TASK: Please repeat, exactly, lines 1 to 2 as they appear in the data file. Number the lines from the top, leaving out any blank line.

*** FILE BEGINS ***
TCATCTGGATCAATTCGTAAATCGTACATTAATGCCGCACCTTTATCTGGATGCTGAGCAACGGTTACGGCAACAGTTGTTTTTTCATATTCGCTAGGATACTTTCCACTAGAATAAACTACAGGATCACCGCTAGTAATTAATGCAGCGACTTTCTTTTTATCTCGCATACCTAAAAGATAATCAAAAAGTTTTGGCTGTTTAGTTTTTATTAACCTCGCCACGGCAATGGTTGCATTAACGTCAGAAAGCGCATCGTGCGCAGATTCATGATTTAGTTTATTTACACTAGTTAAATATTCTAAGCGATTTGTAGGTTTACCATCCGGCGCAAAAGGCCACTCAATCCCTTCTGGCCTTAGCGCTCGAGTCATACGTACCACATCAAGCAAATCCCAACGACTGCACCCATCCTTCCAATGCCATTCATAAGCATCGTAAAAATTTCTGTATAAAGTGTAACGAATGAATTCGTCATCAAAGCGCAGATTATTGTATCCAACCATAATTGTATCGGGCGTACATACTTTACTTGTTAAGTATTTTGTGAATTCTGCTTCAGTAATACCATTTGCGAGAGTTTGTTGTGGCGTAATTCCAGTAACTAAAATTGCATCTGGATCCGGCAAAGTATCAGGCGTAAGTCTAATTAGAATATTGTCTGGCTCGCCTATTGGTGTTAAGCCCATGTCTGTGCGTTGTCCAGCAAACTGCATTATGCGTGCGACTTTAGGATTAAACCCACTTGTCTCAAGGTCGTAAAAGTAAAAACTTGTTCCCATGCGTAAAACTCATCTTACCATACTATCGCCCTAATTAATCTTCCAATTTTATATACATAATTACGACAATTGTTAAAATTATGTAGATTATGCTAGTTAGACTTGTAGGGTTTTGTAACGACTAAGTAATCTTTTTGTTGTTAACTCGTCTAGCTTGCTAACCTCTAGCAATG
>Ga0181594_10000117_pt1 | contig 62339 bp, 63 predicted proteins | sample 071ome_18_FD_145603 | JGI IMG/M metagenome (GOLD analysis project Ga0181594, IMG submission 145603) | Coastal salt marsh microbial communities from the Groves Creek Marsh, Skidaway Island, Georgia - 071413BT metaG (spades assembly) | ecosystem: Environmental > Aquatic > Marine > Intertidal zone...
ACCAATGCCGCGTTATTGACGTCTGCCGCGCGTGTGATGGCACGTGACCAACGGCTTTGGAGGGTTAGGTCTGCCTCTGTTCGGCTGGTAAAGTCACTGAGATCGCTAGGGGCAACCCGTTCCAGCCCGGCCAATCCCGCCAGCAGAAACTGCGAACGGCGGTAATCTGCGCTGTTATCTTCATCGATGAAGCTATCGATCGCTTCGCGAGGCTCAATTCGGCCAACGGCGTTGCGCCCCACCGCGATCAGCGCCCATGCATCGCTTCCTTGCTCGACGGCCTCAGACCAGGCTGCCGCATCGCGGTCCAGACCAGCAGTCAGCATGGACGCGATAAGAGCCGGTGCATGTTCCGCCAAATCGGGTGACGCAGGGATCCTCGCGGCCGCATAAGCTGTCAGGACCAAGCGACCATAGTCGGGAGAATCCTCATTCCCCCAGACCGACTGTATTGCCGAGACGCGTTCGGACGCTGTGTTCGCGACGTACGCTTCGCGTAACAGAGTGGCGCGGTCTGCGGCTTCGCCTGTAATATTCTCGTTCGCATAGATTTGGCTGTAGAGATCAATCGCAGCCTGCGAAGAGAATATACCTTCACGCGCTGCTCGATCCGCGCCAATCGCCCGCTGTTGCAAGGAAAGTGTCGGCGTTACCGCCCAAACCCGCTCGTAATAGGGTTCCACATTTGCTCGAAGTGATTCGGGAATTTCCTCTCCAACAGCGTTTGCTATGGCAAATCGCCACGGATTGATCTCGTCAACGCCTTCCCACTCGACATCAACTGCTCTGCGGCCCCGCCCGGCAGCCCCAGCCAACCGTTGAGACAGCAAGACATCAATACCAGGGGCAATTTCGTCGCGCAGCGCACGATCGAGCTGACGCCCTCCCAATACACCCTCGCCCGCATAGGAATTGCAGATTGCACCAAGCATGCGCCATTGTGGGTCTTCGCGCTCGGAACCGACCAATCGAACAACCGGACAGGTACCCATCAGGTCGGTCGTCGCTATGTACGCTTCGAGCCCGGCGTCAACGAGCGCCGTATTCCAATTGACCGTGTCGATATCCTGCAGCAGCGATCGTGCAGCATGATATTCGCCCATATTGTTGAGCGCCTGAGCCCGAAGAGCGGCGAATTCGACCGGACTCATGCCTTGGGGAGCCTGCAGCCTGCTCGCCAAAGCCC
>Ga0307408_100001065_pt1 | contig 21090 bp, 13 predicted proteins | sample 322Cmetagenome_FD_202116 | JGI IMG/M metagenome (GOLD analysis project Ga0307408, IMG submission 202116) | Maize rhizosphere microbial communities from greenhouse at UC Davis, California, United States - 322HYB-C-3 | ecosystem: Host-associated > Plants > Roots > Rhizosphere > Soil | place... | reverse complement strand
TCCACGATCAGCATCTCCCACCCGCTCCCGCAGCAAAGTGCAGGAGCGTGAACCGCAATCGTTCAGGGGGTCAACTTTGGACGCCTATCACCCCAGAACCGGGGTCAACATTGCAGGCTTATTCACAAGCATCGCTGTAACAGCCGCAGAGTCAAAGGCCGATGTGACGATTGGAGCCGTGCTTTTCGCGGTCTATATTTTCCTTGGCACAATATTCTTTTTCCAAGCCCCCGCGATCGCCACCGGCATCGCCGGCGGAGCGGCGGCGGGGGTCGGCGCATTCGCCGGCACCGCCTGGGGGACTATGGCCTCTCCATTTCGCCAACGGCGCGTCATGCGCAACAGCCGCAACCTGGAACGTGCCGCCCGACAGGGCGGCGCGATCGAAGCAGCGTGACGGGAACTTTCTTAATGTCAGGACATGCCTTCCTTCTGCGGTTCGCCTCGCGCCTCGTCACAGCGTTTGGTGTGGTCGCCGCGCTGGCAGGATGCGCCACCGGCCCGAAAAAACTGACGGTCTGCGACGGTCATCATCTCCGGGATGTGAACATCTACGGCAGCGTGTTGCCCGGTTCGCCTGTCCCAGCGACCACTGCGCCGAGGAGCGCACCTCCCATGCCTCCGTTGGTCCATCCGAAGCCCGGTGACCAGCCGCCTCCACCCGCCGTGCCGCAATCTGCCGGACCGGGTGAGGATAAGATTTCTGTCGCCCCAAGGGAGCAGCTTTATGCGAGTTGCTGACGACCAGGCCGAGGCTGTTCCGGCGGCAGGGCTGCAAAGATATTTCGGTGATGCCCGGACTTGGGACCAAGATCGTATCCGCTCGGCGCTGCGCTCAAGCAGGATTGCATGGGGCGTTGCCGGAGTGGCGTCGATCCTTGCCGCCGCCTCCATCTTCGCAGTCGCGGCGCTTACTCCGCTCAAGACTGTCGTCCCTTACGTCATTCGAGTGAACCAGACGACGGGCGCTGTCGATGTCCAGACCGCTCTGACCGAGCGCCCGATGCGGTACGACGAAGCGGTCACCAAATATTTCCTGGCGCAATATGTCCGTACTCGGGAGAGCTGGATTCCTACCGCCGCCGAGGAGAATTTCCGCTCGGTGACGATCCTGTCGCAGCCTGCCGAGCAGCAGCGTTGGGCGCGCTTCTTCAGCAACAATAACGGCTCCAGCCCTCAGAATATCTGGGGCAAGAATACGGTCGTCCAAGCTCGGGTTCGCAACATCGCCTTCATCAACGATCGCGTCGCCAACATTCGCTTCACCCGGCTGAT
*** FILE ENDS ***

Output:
TCATCTGGATCAATTCGTAAATCGTACATTAATGCCGCACCTTTATCTGGATGCTGAGCAACGGTTACGGCAACAGTTGTTTTTTCATATTCGCTAGGATACTTTCCACTAGAATAAACTACAGGATCACCGCTAGTAATTAATGCAGCGACTTTCTTTTTATCTCGCATACCTAAAAGATAATCAAAAAGTTTTGGCTGTTTAGTTTTTATTAACCTCGCCACGGCAATGGTTGCATTAACGTCAGAAAGCGCATCGTGCGCAGATTCATGATTTAGTTTATTTACACTAGTTAAATATTCTAAGCGATTTGTAGGTTTACCATCCGGCGCAAAAGGCCACTCAATCCCTTCTGGCCTTAGCGCTCGAGTCATACGTACCACATCAAGCAAATCCCAACGACTGCACCCATCCTTCCAATGCCATTCATAAGCATCGTAAAAATTTCTGTATAAAGTGTAACGAATGAATTCGTCATCAAAGCGCAGATTATTGTATCCAACCATAATTGTATCGGGCGTACATACTTTACTTGTTAAGTATTTTGTGAATTCTGCTTCAGTAATACCATTTGCGAGAGTTTGTTGTGGCGTAATTCCAGTAACTAAAATTGCATCTGGATCCGGCAAAGTATCAGGCGTAAGTCTAATTAGAATATTGTCTGGCTCGCCTATTGGTGTTAAGCCCATGTCTGTGCGTTGTCCAGCAAACTGCATTATGCGTGCGACTTTAGGATTAAACCCACTTGTCTCAAGGTCGTAAAAGTAAAAACTTGTTCCCATGCGTAAAACTCATCTTACCATACTATCGCCCTAATTAATCTTCCAATTTTATATACATAATTACGACAATTGTTAAAATTATGTAGATTATGCTAGTTAGACTTGTAGGGTTTTGTAACGACTAAGTAATCTTTTTGTTGTTAACTCGTCTAGCTTGCTAACCTCTAGCAATG
>Ga0181594_10000117_pt1 | contig 62339 bp, 63 predicted proteins | sample 071ome_18_FD_145603 | JGI IMG/M metagenome (GOLD analysis project Ga0181594, IMG submission 145603) | Coastal salt marsh microbial communities from the Groves Creek Marsh, Skidaway Island, Georgia - 071413BT metaG (spades assembly) | ecosystem: Environmental > Aquatic > Marine > Intertidal zone...